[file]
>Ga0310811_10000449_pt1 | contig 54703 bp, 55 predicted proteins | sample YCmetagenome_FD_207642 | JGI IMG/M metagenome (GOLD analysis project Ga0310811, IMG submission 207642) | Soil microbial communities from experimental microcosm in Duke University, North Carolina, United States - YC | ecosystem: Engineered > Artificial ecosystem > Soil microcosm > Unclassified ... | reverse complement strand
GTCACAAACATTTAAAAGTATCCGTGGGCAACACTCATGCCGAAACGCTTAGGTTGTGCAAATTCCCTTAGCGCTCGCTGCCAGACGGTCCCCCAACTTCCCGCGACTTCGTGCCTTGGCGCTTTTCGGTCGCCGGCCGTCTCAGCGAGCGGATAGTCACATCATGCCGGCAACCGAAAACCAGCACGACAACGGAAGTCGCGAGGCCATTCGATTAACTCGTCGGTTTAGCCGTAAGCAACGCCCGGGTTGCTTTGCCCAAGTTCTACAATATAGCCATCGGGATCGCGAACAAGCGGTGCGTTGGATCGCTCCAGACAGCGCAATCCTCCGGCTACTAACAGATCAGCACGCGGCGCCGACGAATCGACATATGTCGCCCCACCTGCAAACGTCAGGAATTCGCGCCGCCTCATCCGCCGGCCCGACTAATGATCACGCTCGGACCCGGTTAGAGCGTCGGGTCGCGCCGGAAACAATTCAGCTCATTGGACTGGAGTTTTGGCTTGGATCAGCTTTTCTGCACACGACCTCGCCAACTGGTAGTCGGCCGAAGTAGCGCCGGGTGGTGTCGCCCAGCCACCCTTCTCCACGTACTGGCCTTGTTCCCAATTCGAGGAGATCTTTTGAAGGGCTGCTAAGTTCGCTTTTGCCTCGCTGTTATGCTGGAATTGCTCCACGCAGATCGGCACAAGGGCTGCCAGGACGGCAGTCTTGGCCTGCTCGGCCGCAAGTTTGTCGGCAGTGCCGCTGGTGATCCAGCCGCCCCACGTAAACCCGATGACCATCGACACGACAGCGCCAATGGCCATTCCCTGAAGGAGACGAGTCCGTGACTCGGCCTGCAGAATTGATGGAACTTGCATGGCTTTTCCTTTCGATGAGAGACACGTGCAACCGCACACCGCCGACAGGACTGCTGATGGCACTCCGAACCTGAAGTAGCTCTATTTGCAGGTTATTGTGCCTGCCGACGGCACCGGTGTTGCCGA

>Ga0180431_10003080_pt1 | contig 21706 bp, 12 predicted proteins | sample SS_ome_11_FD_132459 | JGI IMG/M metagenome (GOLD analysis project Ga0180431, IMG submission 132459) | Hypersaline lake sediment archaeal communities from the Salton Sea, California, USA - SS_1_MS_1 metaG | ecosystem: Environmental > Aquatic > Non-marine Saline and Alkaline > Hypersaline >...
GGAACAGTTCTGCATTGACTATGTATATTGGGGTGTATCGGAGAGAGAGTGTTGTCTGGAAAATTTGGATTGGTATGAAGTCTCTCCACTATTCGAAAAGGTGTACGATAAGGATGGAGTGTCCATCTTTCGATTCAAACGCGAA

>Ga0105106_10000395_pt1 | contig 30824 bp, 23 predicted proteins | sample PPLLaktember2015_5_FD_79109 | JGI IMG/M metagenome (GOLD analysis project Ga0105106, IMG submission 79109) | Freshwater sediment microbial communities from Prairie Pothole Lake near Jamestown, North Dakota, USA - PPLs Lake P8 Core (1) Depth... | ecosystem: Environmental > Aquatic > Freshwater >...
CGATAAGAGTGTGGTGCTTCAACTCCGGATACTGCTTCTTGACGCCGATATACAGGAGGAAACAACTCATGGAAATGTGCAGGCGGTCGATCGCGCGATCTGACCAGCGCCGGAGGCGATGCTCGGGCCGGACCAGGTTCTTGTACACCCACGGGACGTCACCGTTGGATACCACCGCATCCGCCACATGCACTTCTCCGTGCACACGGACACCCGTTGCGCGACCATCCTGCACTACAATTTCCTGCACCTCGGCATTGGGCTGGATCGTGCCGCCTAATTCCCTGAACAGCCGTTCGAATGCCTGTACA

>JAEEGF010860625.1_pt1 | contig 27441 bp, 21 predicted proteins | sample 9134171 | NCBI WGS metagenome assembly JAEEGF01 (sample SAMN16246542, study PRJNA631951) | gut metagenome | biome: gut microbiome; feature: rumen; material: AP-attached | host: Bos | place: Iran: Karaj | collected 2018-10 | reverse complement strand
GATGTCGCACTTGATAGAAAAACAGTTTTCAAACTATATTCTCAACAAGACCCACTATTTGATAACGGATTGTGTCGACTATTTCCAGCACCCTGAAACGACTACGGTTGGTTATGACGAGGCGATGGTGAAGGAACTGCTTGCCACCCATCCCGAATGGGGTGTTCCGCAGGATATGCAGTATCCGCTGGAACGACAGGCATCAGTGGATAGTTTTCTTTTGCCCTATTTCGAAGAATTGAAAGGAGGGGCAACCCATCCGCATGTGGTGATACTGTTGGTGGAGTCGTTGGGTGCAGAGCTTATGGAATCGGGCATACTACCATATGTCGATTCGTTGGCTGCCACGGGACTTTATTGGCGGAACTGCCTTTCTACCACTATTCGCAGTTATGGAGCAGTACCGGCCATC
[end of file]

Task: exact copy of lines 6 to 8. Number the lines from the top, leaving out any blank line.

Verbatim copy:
CGATAAGAGTGTGGTGCTTCAACTCCGGATACTGCTTCTTGACGCCGATATACAGGAGGAAACAACTCATGGAAATGTGCAGGCGGTCGATCGCGCGATCTGACCAGCGCCGGAGGCGATGCTCGGGCCGGACCAGGTTCTTGTACACCCACGGGACGTCACCGTTGGATACCACCGCATCCGCCACATGCACTTCTCCGTGCACACGGACACCCGTTGCGCGACCATCCTGCACTACAATTTCCTGCACCTCGGCATTGGGCTGGATCGTGCCGCCTAATTCCCTGAACAGCCGTTCGAATGCCTGTACA

>JAEEGF010860625.1_pt1 | contig 27441 bp, 21 predicted proteins | sample 9134171 | NCBI WGS metagenome assembly JAEEGF01 (sample SAMN16246542, study PRJNA631951) | gut metagenome | biome: gut microbiome; feature: rumen; material: AP-attached | host: Bos | place: Iran: Karaj | collected 2018-10 | reverse complement strand
GATGTCGCACTTGATAGAAAAACAGTTTTCAAACTATATTCTCAACAAGACCCACTATTTGATAACGGATTGTGTCGACTATTTCCAGCACCCTGAAACGACTACGGTTGGTTATGACGAGGCGATGGTGAAGGAACTGCTTGCCACCCATCCCGAATGGGGTGTTCCGCAGGATATGCAGTATCCGCTGGAACGACAGGCATCAGTGGATAGTTTTCTTTTGCCCTATTTCGAAGAATTGAAAGGAGGGGCAACCCATCCGCATGTGGTGATACTGTTGGTGGAGTCGTTGGGTGCAGAGCTTATGGAATCGGGCATACTACCATATGTCGATTCGTTGGCTGCCACGGGACTTTATTGGCGGAACTGCCTTTCTACCACTATTCGCAGTTATGGAGCAGTACCGGCCATC